“Help! My daughter is cutting. What should I do?” This question was not uncommon to receive from parents raising middle and high school-aged children over the past three decades. Here’s an initial response that I hope will be useful to other online parents when they learn that their child been cutting themselves.
As soon as possible, choose a time that will not be interrupted by family schedules, cell phone calls, friends, etc, and sit down and talk with your daughter. Tell her that you’ve noticed the scratches, cuts, and her attempts to cover the area up with clothing, bracelets, and so forth.
Most girls (and sometimes boys, too) will cut on their non-dominant arm. Be aware though that some girls will cut in lines from the top of the bicep all the way down to the wrist before the cutting is detected. Some girls will cut on their thighs, too, which can go largely undetected until summer clothing or bathing suits are worn.
If your daughter tells you that she’s only cut once, and this was the first time, just hear that, but know too that generally that isn’t true. Don’t make an issue out of “how many times,” because what matters most is that you’re aware of it now and you will do something about it. It helps to remember that your child is likely feeling ashamed and confused about why she’s cutting as well, so blaming her for not coming to you sooner just isn’t helpful with the work that lies ahead.
Get Help Now-Don’t Wait!
Make an appointment with a licensed therapist or qualified counselor. If you don’t know who to call, your daughter’s school may have a school social worker/Outreach Worker, or school nurse who should know of some area therapists that have had a good track record of working with young people in your area. (Remember to let your daughter know that you have spoken with someone at her school because they likely will want to check on her too.) Your family physician may also be able to provide you with a reliable referral. Subscriber support services at your HMO or Health Insurance Company should have a list of area therapists as well. Once you have narrowed down the list of potential therapists to consider, search their professional listings online and look for focus areas of their practice to determine if they have worked with adolescents at risk, etc.
Some Don’ts to Consider Remembering:
- Don’t haul your daughter off to your own therapist! Too many parents do this and the outcomes are usually not good for too many reasons to discuss here.
- Don’t let your child talk you out of taking action. Your daughter will likely promise not to do it again. If so, accept that as a start and tell her that you’ll begin with that as a hope, but you’re going to get help anyway.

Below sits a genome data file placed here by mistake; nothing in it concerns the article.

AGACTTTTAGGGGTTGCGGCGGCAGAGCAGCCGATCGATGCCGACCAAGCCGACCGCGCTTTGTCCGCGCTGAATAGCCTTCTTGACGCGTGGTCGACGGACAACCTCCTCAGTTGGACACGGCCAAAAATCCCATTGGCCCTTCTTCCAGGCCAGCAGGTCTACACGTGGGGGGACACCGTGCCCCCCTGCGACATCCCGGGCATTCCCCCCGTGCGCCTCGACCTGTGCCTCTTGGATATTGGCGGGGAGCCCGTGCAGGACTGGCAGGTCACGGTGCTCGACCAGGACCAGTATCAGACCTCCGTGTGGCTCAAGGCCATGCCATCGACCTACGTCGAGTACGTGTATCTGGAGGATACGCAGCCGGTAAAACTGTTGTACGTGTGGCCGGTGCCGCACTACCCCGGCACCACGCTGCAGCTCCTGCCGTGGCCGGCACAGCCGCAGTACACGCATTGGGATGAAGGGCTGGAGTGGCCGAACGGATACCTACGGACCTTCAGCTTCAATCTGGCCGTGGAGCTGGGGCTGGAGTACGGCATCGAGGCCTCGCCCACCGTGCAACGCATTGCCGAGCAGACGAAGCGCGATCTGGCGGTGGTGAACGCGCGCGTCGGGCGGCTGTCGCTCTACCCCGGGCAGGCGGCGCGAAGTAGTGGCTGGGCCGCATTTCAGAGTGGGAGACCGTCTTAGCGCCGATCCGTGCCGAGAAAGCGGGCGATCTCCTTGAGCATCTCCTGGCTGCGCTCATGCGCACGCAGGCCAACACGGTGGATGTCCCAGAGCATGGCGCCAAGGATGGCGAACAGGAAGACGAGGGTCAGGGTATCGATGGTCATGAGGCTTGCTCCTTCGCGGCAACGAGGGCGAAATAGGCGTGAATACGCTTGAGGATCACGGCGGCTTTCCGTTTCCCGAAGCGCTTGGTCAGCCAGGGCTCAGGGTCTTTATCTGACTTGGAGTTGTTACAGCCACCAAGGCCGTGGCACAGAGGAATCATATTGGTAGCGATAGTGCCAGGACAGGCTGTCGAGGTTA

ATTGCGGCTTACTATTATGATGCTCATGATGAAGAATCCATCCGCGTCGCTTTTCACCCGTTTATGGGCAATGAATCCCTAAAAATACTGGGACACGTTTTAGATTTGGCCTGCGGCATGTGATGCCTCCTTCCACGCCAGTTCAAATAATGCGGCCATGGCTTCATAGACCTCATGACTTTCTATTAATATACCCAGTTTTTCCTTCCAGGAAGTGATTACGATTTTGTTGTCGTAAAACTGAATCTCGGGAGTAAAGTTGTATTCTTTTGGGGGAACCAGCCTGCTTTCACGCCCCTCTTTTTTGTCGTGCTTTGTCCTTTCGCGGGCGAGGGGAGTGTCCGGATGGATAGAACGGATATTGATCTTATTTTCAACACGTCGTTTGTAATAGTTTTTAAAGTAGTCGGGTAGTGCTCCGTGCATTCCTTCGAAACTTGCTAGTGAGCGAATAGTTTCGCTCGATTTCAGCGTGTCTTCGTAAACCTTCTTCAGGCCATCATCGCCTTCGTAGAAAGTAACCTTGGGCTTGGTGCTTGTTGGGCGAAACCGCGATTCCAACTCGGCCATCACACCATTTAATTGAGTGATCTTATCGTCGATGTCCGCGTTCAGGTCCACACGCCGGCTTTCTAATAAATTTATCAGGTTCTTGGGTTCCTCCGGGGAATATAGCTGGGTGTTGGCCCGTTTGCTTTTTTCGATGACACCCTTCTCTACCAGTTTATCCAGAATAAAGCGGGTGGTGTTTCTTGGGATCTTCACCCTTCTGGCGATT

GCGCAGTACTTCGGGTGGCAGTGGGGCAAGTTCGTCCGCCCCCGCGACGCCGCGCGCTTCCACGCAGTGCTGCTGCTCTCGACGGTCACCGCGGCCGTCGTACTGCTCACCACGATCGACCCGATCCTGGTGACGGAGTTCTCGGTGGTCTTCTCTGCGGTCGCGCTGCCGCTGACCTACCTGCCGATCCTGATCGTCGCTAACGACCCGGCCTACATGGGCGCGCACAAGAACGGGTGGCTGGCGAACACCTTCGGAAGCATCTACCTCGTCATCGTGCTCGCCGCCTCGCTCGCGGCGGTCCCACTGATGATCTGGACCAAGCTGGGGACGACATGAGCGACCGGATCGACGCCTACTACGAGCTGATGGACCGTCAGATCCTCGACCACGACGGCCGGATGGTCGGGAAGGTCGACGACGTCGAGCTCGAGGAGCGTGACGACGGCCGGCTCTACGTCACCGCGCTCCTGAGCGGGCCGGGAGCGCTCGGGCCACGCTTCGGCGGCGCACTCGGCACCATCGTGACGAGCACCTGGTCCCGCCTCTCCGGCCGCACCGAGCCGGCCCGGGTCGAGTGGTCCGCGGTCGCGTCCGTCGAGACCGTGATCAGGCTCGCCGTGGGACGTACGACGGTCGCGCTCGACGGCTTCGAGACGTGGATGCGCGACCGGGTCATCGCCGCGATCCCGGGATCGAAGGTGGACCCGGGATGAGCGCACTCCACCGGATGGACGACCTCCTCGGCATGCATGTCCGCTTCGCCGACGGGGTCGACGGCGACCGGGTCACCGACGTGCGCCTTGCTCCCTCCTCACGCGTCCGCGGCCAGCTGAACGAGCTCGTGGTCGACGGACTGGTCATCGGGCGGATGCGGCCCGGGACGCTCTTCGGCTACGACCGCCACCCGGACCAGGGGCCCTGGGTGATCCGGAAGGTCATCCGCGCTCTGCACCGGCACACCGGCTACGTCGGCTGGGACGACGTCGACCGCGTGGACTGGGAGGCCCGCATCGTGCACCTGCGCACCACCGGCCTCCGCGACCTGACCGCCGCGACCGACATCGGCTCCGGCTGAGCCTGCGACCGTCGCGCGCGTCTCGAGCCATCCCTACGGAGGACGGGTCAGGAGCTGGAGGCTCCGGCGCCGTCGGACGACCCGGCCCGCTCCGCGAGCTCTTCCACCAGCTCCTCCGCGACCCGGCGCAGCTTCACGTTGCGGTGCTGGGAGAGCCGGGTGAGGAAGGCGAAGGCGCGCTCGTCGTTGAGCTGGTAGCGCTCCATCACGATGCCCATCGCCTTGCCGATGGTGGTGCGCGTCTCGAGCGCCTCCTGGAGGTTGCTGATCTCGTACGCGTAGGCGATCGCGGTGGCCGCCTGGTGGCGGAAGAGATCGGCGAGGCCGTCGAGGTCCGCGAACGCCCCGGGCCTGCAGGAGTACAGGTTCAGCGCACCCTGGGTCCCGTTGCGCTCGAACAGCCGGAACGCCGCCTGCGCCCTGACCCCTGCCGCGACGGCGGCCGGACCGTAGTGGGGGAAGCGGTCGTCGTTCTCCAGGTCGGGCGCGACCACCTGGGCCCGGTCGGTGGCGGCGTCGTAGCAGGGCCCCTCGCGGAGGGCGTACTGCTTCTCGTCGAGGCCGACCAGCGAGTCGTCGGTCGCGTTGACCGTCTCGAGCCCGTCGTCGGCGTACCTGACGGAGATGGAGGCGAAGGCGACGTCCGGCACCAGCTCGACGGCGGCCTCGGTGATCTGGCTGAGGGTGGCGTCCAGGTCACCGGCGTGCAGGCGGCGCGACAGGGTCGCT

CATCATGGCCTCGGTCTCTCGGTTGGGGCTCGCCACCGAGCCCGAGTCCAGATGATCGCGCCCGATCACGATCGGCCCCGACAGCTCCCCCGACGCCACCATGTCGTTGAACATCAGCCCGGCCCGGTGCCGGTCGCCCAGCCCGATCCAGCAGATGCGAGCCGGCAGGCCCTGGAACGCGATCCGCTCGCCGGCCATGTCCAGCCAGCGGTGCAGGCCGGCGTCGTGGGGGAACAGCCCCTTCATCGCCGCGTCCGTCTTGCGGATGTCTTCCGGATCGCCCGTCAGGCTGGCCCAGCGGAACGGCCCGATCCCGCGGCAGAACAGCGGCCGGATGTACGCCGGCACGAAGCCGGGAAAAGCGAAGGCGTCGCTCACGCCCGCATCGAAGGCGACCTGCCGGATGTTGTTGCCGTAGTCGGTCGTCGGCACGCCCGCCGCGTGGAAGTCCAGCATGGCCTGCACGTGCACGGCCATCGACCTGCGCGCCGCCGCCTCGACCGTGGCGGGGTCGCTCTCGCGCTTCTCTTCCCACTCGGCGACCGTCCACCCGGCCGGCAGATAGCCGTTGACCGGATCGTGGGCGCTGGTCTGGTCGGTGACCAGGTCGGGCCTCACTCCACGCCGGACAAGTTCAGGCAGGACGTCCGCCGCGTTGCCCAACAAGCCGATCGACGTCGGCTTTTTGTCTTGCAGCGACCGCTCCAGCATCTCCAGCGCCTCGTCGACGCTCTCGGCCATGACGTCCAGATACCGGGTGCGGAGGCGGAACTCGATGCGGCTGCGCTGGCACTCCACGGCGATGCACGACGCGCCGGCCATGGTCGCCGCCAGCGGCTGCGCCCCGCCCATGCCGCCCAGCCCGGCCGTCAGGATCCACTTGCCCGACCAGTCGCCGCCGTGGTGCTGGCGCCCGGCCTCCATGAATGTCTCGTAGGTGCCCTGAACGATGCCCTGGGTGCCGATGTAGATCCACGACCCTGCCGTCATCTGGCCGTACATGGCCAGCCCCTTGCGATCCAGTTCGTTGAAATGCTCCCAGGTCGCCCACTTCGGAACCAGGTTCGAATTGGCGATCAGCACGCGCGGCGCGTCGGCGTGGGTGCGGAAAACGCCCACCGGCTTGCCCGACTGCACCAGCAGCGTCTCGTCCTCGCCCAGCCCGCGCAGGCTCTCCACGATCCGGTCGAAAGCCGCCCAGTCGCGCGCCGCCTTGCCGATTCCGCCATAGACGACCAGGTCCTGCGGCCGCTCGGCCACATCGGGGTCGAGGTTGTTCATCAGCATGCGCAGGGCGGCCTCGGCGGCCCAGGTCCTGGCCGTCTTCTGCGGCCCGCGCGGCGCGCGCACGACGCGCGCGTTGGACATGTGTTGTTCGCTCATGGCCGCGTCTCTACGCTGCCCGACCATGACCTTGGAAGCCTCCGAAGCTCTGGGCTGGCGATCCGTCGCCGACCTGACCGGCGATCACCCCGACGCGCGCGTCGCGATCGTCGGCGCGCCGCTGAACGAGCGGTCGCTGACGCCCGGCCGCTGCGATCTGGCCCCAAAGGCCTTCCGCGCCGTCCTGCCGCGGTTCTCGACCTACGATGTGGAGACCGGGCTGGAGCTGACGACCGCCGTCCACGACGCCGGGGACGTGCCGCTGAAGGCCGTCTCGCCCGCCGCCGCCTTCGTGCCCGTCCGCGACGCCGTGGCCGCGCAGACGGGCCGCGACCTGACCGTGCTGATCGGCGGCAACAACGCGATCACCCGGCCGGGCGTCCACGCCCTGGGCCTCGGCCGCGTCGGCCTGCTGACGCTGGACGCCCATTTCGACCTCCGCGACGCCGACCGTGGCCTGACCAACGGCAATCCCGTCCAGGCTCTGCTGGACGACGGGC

- Don’t allow another family member to berate and scold your daughter for cutting herself. That never helps.
- Don’t automatically assume that once your child is connected to a therapist that all will be well right away. There are no, none whatsoever, quick treatments and fixes to dealing with cutting.
- Don’t make the assumption that the cutting is the sole issue. When children, mostly pre-teens and teens cut or do other things to intentionally harm their bodies, it’s usually a sign of a deeper seated issue that can be connected to depression, low self-esteem or trauma history.
- Don’t blame yourself for your daughter’s (or son’s) situation. Some kids have none of the typical makers for being self-abusive, and they still cut. Just be resolved to take action. Almost without exception, the number one most important person in your daughter’s or son’s life is YOU, the parent. They need you and expect you to help them help themselves.
- Don’t automatically assume that because your child is cutting that she/he is also suicidal. Being suicidal is always a very close cousin to those who cut, but it does not always mean that your child does not want to live. Most of my clients over the years who were cutters were not suicidal. This does not mean that the matter is not serious; it just means that you have time to seek additional support. It’s important to remember this.
- Don’t waste your time, and inconvenience others in your household, by removing every sharp object in the home. Kids who are going to cut will find sharp objects no matter what. (Of course, obvious weapons should always be kept under lock and key anyway.)
Kids Health Kids Health is an excellent site with valuable resources on a wide range of issues that impact families. I highly recommend this site to anyone who works with or is raising young people.
Psychology Today: My daughter is cutting herself
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